In addition to our Three-Level City concept for Singapore, supplying a very specific solution for existing challenges with respect to the limited available space but the fast-growing smart city, we are also developing other approaches for urban cable railways in growing metropolitan areas.
Numerous Western cities already offer cable railways. However, existing solutions tend to be tourist attractions in the urban landscape. Their repeated use by the local population hardly generates any added value. Other existing examples can be found in emerging and developing countries, for example in La Paz in Bolivia, which has the largest local public cable railway network in the world, with a total of three railway lines, and plans to further expand it.
In constructing these cable railways, the focus was usually on their functionality. Frequently the simple fact that some form of public transport is available on a mountain or difficult-to-access terrain seems to be an impressive achievement. What all these transport solutions have in common is that their design conspicuously stands out from the rest of the urban landscape, and strongly reminds us of traditional uses in the field of winter sports.
Advantageous aside from winter sports
Cable railways are suitable for much more than just transporting skiers and snowboarders. Their typical benefits include overcoming differences in altitude or impassable terrain, rivers or similar topographies. In addition, they offer less obvious but nevertheless positive features such as their quick construction time, efficient operation and low energy consumption, the cost-effective maintenance and repairs, low staffing requirements and environmental compatibility related to the very low level of emissions. After all, many gondolas are driven by a single central engine.
In cities there is a radically different environment for cable railways than in Alpine areas. Their construction and links to energy sources is considerably less complicated than in the Alpine regions, but their design against the backdrop of urban habitats and integration in the cityscape are of greater importance.
Optimal integration in living environments
Due to the altitudes in which they operate, cable railways have a much greater impact on urban landscapes than local underground or road-bound public transport. For this reason, we recommend the most low-key and timeless design of gondolas and support columns as possible, and the greatest possible use of glass. Potentially disturbing vibrations and noise emissions near the columns can be curbed by means of various measures. For example sound-absorbing cladding of the pulleys or “active rope suspension” in which sensors trigger an occasional deviation of the rope suspension can optimally contribute to this.
Existing lanes along multilane roads lend themselves to be “natural” routes in an urban environment. If all the support columns were placed on existing median strips, they could be much more effectively integrated in the urban fabric than placed transversally. The prevailing shortage of space or very narrow streets can be counteracted by supplying the cable car systems on only one side of the station i.e. extra-narrow stations with platforms which are above and not next to each other.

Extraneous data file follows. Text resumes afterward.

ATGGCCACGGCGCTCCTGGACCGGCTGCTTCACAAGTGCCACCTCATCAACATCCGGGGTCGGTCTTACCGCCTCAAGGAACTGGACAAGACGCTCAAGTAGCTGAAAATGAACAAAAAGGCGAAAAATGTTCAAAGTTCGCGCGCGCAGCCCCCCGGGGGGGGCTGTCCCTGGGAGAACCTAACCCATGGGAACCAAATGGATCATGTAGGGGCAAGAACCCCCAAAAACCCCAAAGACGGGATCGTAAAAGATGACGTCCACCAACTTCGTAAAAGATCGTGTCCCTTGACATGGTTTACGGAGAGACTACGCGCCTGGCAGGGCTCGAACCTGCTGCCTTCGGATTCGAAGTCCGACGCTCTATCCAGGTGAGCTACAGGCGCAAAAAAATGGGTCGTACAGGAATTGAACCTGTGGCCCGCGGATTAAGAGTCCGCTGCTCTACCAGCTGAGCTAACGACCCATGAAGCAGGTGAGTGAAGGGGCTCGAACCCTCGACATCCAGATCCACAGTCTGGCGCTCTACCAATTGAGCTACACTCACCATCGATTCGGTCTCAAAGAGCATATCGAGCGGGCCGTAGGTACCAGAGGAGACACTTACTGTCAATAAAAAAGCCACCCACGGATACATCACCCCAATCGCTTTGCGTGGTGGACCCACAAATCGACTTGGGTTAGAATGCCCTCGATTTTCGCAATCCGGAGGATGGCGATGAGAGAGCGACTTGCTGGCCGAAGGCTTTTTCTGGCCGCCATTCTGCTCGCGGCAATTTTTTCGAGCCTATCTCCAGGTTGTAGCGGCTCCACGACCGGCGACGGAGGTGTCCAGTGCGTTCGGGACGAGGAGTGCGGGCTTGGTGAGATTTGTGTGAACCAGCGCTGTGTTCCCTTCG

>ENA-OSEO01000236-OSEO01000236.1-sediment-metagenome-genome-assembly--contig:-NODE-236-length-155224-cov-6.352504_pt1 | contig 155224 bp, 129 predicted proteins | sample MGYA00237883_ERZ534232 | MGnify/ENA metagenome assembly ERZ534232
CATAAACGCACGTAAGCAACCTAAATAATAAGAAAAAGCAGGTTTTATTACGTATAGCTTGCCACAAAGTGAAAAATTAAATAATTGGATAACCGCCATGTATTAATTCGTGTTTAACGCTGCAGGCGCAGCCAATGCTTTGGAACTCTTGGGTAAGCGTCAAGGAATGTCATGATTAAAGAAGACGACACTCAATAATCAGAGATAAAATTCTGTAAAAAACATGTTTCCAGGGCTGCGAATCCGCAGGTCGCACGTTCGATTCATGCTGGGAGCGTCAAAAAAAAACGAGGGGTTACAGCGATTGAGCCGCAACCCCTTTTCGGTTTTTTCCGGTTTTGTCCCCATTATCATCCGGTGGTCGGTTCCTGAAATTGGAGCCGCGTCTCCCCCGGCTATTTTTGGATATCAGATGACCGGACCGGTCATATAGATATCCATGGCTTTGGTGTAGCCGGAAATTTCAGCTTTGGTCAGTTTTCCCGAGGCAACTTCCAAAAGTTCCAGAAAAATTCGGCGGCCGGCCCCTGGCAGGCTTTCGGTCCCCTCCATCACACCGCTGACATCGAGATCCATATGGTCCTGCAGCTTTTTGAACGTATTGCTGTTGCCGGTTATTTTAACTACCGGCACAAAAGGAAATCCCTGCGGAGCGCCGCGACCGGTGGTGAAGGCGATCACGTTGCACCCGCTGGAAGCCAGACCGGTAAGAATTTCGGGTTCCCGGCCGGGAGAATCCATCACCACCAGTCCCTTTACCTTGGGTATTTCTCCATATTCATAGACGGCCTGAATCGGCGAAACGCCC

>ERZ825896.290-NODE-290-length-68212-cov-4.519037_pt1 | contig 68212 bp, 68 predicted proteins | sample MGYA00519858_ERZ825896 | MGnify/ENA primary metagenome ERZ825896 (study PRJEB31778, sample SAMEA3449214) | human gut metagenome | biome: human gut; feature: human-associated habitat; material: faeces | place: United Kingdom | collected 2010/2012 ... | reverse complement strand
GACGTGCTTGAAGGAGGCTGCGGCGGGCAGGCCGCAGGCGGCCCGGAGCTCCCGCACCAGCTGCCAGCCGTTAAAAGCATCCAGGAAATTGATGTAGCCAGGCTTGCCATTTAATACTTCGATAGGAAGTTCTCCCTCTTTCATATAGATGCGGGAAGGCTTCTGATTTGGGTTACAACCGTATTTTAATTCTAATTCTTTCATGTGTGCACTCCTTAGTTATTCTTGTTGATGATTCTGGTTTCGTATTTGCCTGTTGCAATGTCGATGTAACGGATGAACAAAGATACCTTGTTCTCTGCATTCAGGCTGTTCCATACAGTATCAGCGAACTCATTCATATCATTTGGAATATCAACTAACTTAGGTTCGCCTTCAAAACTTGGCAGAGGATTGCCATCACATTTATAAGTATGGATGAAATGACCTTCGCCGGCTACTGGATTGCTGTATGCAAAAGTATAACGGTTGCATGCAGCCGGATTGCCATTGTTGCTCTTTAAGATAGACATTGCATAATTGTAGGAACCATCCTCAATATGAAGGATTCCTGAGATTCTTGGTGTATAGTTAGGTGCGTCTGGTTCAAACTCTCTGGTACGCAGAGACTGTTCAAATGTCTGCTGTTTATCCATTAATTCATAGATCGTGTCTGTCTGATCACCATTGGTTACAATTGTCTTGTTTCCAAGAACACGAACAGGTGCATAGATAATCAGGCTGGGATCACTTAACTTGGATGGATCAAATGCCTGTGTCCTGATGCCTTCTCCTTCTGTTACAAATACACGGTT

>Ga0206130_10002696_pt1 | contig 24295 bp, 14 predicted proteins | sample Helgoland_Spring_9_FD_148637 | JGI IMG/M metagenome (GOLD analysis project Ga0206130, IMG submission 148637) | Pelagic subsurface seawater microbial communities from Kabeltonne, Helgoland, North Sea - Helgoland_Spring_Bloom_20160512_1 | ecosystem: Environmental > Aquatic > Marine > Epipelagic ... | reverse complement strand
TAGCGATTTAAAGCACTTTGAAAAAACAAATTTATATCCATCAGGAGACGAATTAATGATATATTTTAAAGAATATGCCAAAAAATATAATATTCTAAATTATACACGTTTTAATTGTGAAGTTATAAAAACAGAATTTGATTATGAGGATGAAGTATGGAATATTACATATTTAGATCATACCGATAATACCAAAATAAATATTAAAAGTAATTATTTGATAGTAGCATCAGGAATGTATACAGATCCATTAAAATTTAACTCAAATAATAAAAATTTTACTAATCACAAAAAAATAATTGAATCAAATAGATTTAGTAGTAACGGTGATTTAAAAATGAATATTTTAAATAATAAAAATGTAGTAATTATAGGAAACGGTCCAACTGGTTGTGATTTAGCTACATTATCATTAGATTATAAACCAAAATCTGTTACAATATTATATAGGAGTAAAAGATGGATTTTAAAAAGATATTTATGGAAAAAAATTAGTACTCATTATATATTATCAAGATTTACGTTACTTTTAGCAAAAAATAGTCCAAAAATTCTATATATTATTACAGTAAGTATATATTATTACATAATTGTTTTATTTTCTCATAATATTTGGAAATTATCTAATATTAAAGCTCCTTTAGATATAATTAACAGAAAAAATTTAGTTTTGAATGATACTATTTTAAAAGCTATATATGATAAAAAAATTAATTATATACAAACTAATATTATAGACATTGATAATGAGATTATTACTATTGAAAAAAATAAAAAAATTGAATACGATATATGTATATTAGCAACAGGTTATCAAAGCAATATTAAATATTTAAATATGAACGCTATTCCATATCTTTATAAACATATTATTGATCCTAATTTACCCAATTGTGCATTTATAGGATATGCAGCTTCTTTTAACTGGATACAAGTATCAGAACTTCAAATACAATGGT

Integral part of a multimodal offering
A key aspect to be taken into consideration in constructing cable railways for urban areas is ensuring good links to the existing transport network and a multimodal offering. The stations should be positioned so that commuters can change directly from the parking deck of a park and ride facility on the outskirts of the city to a gondola. For example, at the different exits they could transfer to a sharing or pooling system and cover the last meters to their offices with a rented bicycle. All available connections to other transport solutions should be optimally integrated within the context of a comprehensive solution for the benefit of all users.
The climbing capability of a cable railway can be ideally exploited for their connections to ground-level transport. Even a direct connection to the underground is conceivable. An underground station whose surrounding environment is open to the outside not only offers space for shopping but also living space suffused with daylight and possible access to the cable railway. Separate side lanes for gondola maintenance and repair, a parking garage with roof greening and an attractive pool or foundation below the cable railway route are alternatives to barriers in the entrance and exit areas, featuring the additional advantage of a better climate in the station and mall.
Individually tailored to local conditions
Many individual solutions and concepts optimally tailored to existing circumstances are conceivable. But only thing should be kept in mind: cable railways in a city do not comprise an application of mountain railways in a relatively flat landscape. Instead, they represent the transfer of a technology which has proven its value in Alpine regions to a radically different urban environment.
The acceptance by users as well as neighboring residents and the inhabitants of the city can be significantly increased by adapting the projects to local conditions as much as possible. Under these circumstances it is conceivable that cable railways could also become an integral part of local transport networks in Europe.